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J. William Jones, Christ in the camp, or religion in Lee's army 10 2 Browse Search
William W. Bennett, A narrative of the great revival which prevailed in the Southern armies during the late Civil War 8 2 Browse Search
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Browsing named entities in William W. Bennett, A narrative of the great revival which prevailed in the Southern armies during the late Civil War. You can also browse the collection for James E. Evans or search for James E. Evans in all documents.

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ork. Rev. Messrs. McFerrin, Petway, and Ransom, of the M. E. Church, South, went to the help of Gen. Bragg's army; Messrs. Thweat and Harrington, of the same Church, to the army in Mississippi; while Bishop Pierce, Dr. A. L. P. Green, and Rev. J. E. Evans, went to Gen. Lee's army in Virginia. Rev. Dr. Kavanaugh was sent to the army of General Price, and Rev. Mr. Marvin (now Bishop) was directed by Bishop Pierce to take position as missionary with any army corps west of the Mississippi. Thehop Early, of the M. E. Church, South, appointed Rev. J. N. Andrews, of the North Carolina Conference, a missionary to the soldiers in North Carolina, and the Rev. Leonidas Rosser, D. D., of the Virginia Conference, to take the place of Rev. Dr. James E. Evans, whose health had failed, in General Ewell's corps in the Army of Northern Virginia. In midsummer of this year (1863) the people of the South were again called by the President of the Confederacy to observe a day of fasting and prayer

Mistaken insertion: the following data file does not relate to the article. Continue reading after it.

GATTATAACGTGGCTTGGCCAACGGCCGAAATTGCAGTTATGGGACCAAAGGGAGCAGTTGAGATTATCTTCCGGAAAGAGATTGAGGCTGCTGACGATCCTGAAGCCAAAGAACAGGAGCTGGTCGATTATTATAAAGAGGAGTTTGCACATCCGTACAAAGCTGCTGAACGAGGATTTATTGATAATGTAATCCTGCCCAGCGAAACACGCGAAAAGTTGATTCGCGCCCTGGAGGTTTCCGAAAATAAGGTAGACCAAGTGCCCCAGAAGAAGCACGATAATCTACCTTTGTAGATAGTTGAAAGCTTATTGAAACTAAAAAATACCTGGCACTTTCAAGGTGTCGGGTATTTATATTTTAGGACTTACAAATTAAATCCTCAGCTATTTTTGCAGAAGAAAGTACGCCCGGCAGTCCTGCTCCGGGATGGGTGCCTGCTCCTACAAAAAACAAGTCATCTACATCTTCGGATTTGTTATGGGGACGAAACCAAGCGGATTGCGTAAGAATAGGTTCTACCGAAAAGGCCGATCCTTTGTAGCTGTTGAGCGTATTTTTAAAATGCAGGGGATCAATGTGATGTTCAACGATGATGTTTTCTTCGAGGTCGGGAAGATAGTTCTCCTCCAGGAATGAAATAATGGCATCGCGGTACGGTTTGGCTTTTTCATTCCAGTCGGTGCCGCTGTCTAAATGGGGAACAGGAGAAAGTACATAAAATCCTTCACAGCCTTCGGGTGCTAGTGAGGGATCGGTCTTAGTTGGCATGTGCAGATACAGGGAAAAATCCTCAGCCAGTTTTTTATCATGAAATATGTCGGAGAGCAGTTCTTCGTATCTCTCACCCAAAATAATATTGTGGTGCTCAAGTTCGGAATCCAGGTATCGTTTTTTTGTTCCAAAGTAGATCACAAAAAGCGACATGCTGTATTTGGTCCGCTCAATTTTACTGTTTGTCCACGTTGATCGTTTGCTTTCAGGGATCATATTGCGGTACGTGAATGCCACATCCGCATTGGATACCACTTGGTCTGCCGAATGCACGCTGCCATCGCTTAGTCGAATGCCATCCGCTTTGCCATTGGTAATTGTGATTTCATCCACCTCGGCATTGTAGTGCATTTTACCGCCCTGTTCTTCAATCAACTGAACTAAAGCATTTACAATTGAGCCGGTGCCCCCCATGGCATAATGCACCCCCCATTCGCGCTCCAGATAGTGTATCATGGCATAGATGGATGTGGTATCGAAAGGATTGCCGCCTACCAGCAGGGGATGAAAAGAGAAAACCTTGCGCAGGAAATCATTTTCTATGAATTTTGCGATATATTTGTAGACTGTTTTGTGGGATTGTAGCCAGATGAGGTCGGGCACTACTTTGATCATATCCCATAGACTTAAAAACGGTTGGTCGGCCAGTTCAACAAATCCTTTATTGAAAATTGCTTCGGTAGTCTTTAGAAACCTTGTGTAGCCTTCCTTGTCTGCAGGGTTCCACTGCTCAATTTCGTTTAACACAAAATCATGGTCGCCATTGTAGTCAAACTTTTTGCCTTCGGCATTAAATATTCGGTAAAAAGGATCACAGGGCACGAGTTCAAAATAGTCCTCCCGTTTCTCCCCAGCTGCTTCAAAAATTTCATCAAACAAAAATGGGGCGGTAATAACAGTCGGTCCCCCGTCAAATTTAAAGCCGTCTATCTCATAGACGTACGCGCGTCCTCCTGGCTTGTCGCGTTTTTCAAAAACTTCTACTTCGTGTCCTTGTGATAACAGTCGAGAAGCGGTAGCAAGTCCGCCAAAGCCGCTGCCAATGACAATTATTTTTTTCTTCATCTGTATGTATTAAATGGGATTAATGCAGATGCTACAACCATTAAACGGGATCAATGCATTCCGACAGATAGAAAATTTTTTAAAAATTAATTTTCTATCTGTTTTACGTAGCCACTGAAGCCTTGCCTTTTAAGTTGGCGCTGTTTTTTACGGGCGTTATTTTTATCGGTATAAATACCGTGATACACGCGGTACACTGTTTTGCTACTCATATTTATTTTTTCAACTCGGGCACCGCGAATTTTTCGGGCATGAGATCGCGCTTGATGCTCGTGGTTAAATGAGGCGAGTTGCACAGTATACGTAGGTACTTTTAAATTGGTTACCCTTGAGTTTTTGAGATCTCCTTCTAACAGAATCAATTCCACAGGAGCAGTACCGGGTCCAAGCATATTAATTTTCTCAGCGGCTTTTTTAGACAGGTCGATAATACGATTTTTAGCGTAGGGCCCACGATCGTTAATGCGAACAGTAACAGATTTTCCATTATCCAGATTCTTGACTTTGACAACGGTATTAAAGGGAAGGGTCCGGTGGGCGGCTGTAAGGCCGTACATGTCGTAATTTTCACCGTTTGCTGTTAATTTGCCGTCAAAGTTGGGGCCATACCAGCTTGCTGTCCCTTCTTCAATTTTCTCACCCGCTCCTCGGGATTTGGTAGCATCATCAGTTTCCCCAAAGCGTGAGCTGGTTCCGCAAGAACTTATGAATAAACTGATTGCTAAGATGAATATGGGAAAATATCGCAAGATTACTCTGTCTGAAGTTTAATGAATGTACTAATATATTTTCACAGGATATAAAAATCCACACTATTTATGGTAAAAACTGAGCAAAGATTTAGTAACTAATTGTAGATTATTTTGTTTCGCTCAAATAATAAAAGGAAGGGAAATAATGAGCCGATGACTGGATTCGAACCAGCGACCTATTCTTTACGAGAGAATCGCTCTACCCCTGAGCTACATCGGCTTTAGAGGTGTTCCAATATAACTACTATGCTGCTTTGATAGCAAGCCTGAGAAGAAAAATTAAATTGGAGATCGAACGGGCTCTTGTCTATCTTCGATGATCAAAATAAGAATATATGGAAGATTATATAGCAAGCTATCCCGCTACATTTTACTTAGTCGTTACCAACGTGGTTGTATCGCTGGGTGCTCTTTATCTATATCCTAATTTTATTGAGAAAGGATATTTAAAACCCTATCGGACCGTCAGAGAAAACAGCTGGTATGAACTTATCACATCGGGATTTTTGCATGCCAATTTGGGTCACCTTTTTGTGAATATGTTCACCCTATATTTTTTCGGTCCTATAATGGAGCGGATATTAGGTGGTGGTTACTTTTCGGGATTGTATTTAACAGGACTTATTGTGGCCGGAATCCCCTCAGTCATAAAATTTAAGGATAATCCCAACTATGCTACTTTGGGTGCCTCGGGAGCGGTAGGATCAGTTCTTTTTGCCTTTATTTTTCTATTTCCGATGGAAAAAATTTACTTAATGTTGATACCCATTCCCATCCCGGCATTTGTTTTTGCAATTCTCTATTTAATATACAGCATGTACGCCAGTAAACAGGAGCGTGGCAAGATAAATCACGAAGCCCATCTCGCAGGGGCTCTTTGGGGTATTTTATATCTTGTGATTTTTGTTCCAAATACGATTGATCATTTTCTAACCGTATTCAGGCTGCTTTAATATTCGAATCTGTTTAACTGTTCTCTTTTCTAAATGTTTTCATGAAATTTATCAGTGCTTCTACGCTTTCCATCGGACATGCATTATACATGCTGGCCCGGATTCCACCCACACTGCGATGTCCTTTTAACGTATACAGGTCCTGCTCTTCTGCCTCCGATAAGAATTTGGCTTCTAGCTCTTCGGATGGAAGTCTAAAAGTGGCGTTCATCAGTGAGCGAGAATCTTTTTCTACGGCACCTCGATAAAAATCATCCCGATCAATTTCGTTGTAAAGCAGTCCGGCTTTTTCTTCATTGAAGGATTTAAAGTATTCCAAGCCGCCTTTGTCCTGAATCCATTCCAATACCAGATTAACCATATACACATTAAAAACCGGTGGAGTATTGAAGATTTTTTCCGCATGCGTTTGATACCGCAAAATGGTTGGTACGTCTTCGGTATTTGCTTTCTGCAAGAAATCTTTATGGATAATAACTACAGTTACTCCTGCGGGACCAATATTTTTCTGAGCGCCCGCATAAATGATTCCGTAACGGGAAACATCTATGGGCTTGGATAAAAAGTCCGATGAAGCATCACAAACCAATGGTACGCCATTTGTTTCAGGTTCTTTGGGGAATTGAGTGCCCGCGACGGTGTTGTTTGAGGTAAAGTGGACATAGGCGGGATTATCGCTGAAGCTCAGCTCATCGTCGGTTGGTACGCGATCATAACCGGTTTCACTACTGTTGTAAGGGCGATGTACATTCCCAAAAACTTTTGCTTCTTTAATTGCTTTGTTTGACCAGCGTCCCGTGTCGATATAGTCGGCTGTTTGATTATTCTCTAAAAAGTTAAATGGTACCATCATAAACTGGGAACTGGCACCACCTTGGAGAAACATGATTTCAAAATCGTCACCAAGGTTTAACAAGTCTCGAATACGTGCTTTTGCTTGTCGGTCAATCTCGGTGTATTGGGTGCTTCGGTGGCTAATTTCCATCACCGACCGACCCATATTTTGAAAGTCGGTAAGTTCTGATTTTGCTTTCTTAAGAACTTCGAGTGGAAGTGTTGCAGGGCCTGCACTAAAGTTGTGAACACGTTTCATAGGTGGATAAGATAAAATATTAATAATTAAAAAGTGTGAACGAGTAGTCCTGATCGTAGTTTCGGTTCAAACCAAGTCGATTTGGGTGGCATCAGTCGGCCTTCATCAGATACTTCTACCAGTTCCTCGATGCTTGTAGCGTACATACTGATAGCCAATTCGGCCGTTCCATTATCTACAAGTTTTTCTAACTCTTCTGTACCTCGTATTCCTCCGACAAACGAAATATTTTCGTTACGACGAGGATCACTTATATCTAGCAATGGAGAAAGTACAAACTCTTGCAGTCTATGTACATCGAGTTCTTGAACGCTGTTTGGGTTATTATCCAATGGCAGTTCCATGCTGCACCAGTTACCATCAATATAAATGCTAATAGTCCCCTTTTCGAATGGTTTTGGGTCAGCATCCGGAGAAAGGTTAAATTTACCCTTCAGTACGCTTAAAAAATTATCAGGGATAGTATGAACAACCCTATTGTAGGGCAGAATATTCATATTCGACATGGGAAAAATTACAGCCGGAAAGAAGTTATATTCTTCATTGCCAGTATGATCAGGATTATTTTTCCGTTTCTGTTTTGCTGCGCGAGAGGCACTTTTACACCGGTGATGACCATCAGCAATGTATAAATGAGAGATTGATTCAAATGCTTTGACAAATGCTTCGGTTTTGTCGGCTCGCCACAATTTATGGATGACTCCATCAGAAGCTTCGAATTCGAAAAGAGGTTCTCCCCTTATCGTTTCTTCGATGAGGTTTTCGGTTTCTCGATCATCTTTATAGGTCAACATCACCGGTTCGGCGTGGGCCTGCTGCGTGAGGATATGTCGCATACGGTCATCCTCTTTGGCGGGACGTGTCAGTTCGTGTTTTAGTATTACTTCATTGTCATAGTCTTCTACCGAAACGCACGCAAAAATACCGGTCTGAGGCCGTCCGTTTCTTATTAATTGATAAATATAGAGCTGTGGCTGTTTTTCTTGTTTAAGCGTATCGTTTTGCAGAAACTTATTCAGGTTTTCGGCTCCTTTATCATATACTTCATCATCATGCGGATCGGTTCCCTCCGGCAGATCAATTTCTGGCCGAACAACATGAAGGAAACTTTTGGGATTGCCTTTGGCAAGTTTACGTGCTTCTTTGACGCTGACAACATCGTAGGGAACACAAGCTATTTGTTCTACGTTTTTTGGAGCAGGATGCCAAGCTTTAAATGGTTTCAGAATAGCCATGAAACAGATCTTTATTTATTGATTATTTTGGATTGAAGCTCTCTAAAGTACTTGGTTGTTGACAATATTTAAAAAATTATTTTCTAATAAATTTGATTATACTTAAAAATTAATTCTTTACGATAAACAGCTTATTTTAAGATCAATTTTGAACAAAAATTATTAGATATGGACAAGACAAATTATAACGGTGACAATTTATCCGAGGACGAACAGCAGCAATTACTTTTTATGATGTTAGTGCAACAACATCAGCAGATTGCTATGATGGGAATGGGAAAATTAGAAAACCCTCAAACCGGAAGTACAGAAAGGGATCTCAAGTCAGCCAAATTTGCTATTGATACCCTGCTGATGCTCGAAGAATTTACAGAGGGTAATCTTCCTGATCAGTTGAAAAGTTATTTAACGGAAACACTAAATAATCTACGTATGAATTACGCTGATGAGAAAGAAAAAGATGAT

labors among the soldiers will ever be remembered by the surviving veterans of the war, in September wrote of his work to the Richmond Christian Advocate: I have been employed one month in my new position as a missionary to the army. Bro. Evans having been compelled by ill health to resign his appointment, Bishop Early transferred me, at my request, from Ewell's to Longstreet's corps. I naturally felt a preference to remain with those troops among whom I had labored as a chaplain from at a calm faith men worship God in the midst of danger and death. All day long a storm of shot and shell had rained upon the city. As the night shades were covering the wounded, dying, and dead, writes an officer of the 26th South Carolina, General Evans' brigade, our zealous and beloved chaplain. Rev. W. S. Black, of the South Carolina Conference, gave notice to the different commanders of companies that he would like to have a word of prayer with and for them, indicating the centre of the
help, all day? The supply of prepared food must be kept up, and every needy case must receive attention. And thus has it been at Sunshine since November, and thus must it be until another route for travel is opened. Such scenes were daily repeated in thousands of Southern homes. The truly devout spirit that pervaded the armies of the South in the last days of the war could not be more fully shown than in the following resolutions adopted by Benning's, Bryan's, Wofford's, Anderson's, and Evans', brigades of Georgia troops: Resolved, 1st. That we hereby acknowledge the sinfulness of our past conduct as a just and sufficient ground for the displeasure of Almighty God; and that, earnestly repenting of our sins, we are determined, by his grace, to amend our lives for the future; and, in earnest supplication to God, through the mediation of his Son, Jesus Christ, we implore the forgiveness of our sins and seek the Divine favor and protection. Resolved, 2nd. That we earnestly